and waiting for keyboard input.


This keyword tells Maximus to which port modem output ought
to be sent. Supported values for are `Com1'
through `Com8', and `Local'. Although Maximus supports up
to eight COMx: ports internally, your FOSSIL and modem
hardware must also support the port that you wish to use.
Check with your FOSSIL documentation and modem manual for
details on this. `Local' tells Maximus that you want local
output. However, this option is fairly redundant, since you
can achieve exactly the same effect by using the `-k'
command line switch when executing Maximus. Note: You can
specify an override COM port at runtime, via the `-p'
command line switch.


This command is only used if you allow Maximus to answer the
phone. It defines the string that will be sent by the modem
when the phone rings. It should be used in coordination
with the Answer string in MAX.CTL. Also see the Init
command. A typical Ring command is:

Ring Ring

Maximus-CBCS v2.00 Technical Reference - Page 18

Send Break to Clear Buffer

This statement tells Maximus that you are using a modem
(such as the USR HST or the Hayes V-Series) which has an
internal buffer, and that Maximus must send a BREAK signal
whenever it needs to clear the modem's internal buffer. If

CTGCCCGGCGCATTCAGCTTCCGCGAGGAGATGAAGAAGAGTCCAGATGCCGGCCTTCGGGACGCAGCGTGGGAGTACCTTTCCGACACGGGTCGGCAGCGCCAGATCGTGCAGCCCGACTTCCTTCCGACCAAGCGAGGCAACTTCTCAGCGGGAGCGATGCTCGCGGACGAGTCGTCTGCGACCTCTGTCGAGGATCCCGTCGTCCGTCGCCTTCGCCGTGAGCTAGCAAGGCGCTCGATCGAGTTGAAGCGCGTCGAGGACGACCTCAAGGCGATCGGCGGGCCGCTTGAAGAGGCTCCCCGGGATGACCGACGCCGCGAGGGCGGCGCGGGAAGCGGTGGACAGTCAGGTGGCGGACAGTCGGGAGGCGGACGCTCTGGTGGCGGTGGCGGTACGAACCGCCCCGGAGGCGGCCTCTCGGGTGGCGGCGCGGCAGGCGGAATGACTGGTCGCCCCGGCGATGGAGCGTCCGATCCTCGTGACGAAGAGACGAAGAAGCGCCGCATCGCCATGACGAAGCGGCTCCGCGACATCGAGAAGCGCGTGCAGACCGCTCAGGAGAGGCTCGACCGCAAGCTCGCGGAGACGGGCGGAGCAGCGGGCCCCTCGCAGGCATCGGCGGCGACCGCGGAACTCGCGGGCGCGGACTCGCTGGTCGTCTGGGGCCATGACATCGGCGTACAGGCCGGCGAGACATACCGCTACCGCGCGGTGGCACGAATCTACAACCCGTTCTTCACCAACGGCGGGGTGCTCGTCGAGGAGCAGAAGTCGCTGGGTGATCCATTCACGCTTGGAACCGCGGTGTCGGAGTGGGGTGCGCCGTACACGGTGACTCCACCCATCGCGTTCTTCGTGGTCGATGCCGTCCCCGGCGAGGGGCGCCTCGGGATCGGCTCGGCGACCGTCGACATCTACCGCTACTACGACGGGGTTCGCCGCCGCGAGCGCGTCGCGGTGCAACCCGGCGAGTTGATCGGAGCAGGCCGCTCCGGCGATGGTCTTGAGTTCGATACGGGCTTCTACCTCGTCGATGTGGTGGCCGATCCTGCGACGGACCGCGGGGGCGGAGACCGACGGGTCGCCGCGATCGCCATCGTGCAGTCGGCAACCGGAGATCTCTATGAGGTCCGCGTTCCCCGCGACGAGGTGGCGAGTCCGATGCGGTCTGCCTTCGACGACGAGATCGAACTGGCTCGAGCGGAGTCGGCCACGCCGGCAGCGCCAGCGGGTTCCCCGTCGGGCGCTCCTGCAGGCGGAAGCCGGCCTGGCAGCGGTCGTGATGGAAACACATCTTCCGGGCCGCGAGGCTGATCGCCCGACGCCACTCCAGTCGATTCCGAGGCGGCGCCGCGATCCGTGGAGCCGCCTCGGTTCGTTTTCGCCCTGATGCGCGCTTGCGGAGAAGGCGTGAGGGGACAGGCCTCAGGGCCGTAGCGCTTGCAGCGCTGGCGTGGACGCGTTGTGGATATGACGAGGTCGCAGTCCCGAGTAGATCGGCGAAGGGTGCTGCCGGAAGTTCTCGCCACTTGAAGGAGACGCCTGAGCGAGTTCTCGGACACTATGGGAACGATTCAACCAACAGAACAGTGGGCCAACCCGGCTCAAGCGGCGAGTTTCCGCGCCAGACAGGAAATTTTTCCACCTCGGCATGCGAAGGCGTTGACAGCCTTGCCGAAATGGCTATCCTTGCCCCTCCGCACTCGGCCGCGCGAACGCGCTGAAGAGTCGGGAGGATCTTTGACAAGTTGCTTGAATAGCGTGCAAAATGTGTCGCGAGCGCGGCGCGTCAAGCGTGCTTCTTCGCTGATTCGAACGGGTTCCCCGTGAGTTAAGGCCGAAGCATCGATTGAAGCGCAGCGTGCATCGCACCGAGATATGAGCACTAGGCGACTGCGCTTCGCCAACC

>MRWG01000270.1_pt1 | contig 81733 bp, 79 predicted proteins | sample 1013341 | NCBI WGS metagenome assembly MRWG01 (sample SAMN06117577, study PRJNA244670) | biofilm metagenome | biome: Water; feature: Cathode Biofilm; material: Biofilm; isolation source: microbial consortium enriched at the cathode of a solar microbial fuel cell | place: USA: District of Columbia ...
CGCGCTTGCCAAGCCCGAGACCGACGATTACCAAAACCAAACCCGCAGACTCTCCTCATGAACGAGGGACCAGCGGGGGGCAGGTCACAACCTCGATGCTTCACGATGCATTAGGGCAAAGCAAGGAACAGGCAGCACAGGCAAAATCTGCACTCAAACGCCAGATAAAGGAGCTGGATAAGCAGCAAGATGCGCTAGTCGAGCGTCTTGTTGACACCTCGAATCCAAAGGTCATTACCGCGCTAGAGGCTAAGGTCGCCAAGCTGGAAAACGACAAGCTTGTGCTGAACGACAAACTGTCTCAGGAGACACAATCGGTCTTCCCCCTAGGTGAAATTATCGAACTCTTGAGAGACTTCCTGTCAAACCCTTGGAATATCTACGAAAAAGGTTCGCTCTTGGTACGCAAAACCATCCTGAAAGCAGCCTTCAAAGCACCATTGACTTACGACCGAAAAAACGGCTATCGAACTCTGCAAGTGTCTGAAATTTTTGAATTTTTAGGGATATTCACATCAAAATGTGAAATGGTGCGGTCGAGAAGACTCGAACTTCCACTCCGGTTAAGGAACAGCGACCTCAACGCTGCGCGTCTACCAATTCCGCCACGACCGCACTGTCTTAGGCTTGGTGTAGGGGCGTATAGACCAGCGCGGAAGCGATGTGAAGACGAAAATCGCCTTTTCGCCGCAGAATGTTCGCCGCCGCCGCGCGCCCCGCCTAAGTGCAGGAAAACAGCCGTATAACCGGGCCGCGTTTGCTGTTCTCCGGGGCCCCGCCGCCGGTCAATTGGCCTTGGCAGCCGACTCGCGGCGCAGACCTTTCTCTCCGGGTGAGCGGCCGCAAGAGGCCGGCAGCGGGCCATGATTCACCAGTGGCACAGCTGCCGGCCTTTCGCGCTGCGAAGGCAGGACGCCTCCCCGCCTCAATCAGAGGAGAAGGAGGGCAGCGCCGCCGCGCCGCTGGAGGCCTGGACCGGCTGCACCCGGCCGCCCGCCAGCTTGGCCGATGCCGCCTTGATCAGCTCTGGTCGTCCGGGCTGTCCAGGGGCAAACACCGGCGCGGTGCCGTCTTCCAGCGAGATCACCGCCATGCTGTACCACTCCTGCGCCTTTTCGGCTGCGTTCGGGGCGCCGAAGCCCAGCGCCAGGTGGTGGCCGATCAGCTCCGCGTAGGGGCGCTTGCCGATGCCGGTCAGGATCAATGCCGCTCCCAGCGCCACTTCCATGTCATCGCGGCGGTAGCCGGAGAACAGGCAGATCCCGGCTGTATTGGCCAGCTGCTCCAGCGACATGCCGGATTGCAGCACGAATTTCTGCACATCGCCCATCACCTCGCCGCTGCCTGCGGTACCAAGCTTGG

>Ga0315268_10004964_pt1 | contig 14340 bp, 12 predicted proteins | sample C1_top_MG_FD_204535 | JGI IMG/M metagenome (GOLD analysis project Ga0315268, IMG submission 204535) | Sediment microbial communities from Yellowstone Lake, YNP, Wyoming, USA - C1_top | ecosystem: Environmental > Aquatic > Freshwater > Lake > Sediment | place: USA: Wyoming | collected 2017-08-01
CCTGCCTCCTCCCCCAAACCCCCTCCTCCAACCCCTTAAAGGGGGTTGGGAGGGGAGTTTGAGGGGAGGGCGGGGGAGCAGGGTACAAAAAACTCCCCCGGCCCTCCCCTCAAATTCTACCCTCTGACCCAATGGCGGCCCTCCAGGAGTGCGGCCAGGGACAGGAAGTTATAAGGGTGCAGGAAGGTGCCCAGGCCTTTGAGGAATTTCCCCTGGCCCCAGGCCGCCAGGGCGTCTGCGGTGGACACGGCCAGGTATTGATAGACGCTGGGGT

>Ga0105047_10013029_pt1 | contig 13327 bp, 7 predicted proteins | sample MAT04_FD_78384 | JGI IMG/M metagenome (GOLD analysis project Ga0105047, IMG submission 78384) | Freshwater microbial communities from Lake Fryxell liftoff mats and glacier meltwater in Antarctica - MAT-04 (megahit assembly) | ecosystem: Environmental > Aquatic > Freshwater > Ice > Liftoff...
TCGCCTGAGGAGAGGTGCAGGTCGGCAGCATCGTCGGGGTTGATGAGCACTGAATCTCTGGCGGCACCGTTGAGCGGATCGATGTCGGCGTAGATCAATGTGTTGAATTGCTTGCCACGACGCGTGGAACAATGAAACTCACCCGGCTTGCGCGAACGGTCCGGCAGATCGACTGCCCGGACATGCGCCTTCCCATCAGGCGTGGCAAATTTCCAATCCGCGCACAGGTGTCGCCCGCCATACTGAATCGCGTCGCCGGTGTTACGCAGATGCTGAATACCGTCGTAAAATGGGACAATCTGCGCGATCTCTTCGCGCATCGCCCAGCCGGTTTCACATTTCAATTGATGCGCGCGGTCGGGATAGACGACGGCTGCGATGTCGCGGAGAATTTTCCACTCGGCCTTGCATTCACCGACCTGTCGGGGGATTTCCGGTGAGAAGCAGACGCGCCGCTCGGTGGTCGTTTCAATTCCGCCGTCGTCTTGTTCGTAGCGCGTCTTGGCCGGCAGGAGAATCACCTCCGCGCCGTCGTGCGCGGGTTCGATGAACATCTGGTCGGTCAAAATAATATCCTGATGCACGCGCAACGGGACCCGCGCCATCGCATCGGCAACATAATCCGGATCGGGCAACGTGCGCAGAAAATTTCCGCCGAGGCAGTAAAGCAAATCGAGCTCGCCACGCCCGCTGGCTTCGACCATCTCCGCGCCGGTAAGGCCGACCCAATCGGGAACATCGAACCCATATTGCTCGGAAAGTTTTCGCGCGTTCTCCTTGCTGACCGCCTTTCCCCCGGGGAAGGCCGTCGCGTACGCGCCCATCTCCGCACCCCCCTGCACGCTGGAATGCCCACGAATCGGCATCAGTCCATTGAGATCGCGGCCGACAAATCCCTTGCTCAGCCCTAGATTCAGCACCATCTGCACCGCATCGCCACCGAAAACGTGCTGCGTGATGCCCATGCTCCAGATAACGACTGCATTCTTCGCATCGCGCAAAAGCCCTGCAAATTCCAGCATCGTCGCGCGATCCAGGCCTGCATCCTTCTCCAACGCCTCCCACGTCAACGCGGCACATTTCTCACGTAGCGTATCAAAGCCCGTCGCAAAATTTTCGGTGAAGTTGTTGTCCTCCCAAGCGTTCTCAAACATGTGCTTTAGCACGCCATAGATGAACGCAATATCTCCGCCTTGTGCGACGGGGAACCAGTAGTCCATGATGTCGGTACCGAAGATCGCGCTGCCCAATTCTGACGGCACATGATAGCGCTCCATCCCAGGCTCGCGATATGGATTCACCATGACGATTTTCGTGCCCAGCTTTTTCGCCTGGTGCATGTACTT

you do not use this statement and your modem DOES have an
internal buffer, then users may have problems using ^C to
halt output from your BBS. IMPORTANT: If you are using a
U.S. Robotics HST modem, make sure to specify the `&Y0'
parameter in your mailer/front-end's initialization string!
The factory HST configuration may not always work properly
with this option enabled, so you should make sure to use &Y0
before using this keyword.

WARNING! Some HSTs may not be compatible with this option.
Some systems started spewing out garbage when users hit ^c
or used hotkeys, when this option was enabled. If this is
the case, then you'll have to disable this option.

Maximus-CBCS v2.00 Technical Reference - Page 19

Matrix/EchoMail Keyword Listing

Address [zone:][.point]

This keyword specifies the network address (or `matrix